The Psychological Repercussions of Silence in Stewart O’Nan’s City of Secrets

A boat with a large crowd in front of it

Silence is, necessarily, a fact of life for Brand, the protagonist of Stewart O’Nan’s 2016 novel, City of Secrets. Brand, a Latvian Jew, has emigrated illegally to Palestine from the Soviet Union, where he survived Gulag camps, and has become a member of the Haganah, a Jewish underground organization working to liberate Palestine from Britain. His psychological isolation is severe, and grows in intensity as the missions he has been given by the Haganah escalate in violence—secrecy is demanded by the organization, rendering speech and language increasingly fraught. Every word Brand speaks could get him killed, arrested, or deported. As O’Nan traces Brand’s journey, the psychological repercussions of this silence become increasingly clear.

Once in Palestine, the Haganah gives Brand a new identity: as “Jossi,” Brand is a taxi driver. In this role, Brand’s use of silence as protection is clear—but clearer so as O’Nan begins to experiment with its rendering on the page. To viscerally heighten the tension between speech and silence as Brand drives passengers through Jerusalem, O’Nan manipulates the use of quotation marks:

Where was he from? What did he think of the trials? How did he like living in Jerusalem?

‘I like it,’ the man he was pretending to be said, instead of ‘It’s better than the camps,’ or ‘I like living,’ or, honestly, ‘I don’t know.’

Later in the novel O’Nan abandons quotation marks completely. Brand recalls a conversation with Eva, his lover and fellow Haganah member, when they discuss the execution of a cell member believed to have given vital information to the British:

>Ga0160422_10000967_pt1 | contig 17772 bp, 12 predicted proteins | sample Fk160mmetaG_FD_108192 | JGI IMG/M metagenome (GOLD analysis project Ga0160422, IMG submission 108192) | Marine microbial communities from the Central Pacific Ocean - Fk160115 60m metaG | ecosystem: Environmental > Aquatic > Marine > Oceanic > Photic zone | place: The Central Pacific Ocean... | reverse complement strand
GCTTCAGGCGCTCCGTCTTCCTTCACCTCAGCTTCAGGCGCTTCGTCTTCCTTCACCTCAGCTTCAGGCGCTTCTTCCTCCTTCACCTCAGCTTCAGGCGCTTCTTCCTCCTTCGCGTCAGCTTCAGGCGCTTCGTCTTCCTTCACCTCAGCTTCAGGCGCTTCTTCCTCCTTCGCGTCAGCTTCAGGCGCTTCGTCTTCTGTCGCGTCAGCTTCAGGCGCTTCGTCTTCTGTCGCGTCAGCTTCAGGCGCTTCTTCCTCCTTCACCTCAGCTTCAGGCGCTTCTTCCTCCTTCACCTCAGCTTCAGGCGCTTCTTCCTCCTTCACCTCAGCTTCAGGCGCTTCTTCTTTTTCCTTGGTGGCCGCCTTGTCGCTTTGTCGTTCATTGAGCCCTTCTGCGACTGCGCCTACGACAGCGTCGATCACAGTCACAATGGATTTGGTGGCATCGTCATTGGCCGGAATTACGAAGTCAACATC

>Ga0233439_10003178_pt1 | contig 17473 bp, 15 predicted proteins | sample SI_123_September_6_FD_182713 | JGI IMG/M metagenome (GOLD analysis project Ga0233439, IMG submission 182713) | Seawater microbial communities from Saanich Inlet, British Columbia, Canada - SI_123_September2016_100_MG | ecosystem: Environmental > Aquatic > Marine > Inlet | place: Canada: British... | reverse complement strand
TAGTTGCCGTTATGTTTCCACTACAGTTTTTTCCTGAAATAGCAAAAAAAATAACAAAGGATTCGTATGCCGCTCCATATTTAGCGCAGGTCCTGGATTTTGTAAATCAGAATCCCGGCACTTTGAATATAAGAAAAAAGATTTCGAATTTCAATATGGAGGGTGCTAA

Lipschitz had cracked and given up Asher, compromising all of them.
She knew that for a fact?…
What if they were wrong, Brand asked.
If they were wrong, they’d be forgiven.
So killing was no longer a sin?

The presence or absence of quotation marks is destabilizing. Sometimes the lack of quotations represents thought in action, the pause Brand takes when deciding what he can say. At other times, the quotations indicate Brand is speaking as “Jossi.” In the conversation with Eva it seems to indicate Brand is reconstructing the conversation in his mind, trying to make sense of a death that, to him, was senseless. In each instance, whether quoted or reconstructed, speech in the novel is revealed to be precious currency because of the information it might contain—while simultaneously existing as information that is not to be trusted. It is memory, the memories of Brand’s pre-war life in Latvia, that is reliable and inviolable—more so because Brand rarely shares these memories aloud.

The use of quotations throughout the novel creates an almost unbearable sense of paranoia and, in a simple, typographical way, reflects Brand’s experience. Language in the novel is unstable and not to be trusted; the members of Brand’s Haganah cell are constantly putting on and taking off personas all in the service of the collective good. Brand, though he is a good listener, has difficulty reading between the lines—though he might be cynical, he has a genuine desire to trust and connect with others. As O’Nan writes of him, “As with the Talmud, everything had meaning. Nothing was done by chance. The hard part was interpreting it correctly, a skill Brand knew he lacked.” Though Brand lacks the skills of interpretation, what he also lacks is permission to speak and to ask questions—necessary components of interpretation. Prohibited from asking questions about the missions, Brand is in turn asked to give his trust implicitly to the Haganah with no reassurances that trust will be reciprocated.